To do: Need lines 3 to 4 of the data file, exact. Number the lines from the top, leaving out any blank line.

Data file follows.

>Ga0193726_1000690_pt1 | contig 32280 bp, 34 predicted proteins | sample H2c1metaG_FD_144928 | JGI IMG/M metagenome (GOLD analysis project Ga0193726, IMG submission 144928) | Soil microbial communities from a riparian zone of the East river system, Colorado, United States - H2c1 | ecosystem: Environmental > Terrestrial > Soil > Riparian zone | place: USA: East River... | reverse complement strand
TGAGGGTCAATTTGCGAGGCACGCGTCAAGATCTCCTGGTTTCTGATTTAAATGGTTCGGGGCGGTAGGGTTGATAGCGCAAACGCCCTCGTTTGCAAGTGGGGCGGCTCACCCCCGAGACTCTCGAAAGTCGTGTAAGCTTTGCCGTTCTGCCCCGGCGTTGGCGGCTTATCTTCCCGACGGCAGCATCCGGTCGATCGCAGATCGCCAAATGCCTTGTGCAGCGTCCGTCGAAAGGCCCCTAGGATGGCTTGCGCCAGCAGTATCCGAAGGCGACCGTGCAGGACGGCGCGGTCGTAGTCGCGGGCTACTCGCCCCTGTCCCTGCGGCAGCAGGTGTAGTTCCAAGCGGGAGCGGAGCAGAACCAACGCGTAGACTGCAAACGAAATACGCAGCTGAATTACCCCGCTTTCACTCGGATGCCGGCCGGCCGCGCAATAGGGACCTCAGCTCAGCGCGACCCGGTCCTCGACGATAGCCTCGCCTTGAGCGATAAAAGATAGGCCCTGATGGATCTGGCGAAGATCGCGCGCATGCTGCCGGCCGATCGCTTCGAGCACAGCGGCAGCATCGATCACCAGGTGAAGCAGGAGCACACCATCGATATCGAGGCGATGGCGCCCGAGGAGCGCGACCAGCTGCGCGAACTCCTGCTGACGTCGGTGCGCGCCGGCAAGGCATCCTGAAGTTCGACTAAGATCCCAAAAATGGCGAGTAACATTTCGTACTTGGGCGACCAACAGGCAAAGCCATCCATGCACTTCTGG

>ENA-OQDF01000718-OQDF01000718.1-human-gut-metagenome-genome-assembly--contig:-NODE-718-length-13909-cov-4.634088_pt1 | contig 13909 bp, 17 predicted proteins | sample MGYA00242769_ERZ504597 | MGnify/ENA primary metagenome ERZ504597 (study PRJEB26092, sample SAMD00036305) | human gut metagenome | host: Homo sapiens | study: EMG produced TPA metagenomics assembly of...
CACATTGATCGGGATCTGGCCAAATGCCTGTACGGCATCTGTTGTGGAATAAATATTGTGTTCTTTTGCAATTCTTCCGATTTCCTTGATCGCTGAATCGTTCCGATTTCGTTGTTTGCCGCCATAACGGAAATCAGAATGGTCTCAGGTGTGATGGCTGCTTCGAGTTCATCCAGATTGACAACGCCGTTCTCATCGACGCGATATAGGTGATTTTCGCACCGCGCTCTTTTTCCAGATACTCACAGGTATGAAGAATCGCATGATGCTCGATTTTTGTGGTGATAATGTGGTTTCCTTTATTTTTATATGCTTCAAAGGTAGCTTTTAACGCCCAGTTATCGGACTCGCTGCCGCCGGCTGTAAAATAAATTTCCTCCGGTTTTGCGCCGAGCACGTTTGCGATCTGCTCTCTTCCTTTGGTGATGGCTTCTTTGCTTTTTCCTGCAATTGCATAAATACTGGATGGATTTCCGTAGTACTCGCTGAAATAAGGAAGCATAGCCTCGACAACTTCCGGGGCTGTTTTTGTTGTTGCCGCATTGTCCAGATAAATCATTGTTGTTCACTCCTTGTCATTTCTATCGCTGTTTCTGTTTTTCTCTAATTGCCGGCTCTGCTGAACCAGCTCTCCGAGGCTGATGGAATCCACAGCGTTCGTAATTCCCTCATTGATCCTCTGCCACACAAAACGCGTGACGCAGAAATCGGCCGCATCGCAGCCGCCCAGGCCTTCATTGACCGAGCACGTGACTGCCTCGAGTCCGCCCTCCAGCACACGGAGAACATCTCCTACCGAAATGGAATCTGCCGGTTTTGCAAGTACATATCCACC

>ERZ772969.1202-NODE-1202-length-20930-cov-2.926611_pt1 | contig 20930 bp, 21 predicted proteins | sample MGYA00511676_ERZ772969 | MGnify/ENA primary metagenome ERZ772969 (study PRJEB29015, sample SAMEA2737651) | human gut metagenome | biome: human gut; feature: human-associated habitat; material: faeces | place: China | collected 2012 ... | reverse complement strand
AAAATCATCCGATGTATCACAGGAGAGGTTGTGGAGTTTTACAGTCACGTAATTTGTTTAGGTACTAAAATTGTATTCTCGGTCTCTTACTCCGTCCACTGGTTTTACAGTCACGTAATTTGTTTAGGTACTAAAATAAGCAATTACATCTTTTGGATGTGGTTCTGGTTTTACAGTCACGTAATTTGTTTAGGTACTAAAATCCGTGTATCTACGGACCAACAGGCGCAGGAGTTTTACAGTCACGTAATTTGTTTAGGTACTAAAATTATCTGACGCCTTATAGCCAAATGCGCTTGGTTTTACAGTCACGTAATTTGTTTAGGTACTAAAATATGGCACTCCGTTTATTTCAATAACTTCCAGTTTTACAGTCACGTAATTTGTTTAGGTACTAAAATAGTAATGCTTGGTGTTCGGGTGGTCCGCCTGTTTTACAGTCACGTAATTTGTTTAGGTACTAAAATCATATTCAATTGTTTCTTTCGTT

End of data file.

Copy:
>ENA-OQDF01000718-OQDF01000718.1-human-gut-metagenome-genome-assembly--contig:-NODE-718-length-13909-cov-4.634088_pt1 | contig 13909 bp, 17 predicted proteins | sample MGYA00242769_ERZ504597 | MGnify/ENA primary metagenome ERZ504597 (study PRJEB26092, sample SAMD00036305) | human gut metagenome | host: Homo sapiens | study: EMG produced TPA metagenomics assembly of...
CACATTGATCGGGATCTGGCCAAATGCCTGTACGGCATCTGTTGTGGAATAAATATTGTGTTCTTTTGCAATTCTTCCGATTTCCTTGATCGCTGAATCGTTCCGATTTCGTTGTTTGCCGCCATAACGGAAATCAGAATGGTCTCAGGTGTGATGGCTGCTTCGAGTTCATCCAGATTGACAACGCCGTTCTCATCGACGCGATATAGGTGATTTTCGCACCGCGCTCTTTTTCCAGATACTCACAGGTATGAAGAATCGCATGATGCTCGATTTTTGTGGTGATAATGTGGTTTCCTTTATTTTTATATGCTTCAAAGGTAGCTTTTAACGCCCAGTTATCGGACTCGCTGCCGCCGGCTGTAAAATAAATTTCCTCCGGTTTTGCGCCGAGCACGTTTGCGATCTGCTCTCTTCCTTTGGTGATGGCTTCTTTGCTTTTTCCTGCAATTGCATAAATACTGGATGGATTTCCGTAGTACTCGCTGAAATAAGGAAGCATAGCCTCGACAACTTCCGGGGCTGTTTTTGTTGTTGCCGCATTGTCCAGATAAATCATTGTTGTTCACTCCTTGTCATTTCTATCGCTGTTTCTGTTTTTCTCTAATTGCCGGCTCTGCTGAACCAGCTCTCCGAGGCTGATGGAATCCACAGCGTTCGTAATTCCCTCATTGATCCTCTGCCACACAAAACGCGTGACGCAGAAATCGGCCGCATCGCAGCCGCCCAGGCCTTCATTGACCGAGCACGTGACTGCCTCGAGTCCGCCCTCCAGCACACGGAGAACATCTCCTACCGAAATGGAATCTGCCGGTTTTGCAAGTACATATCCACC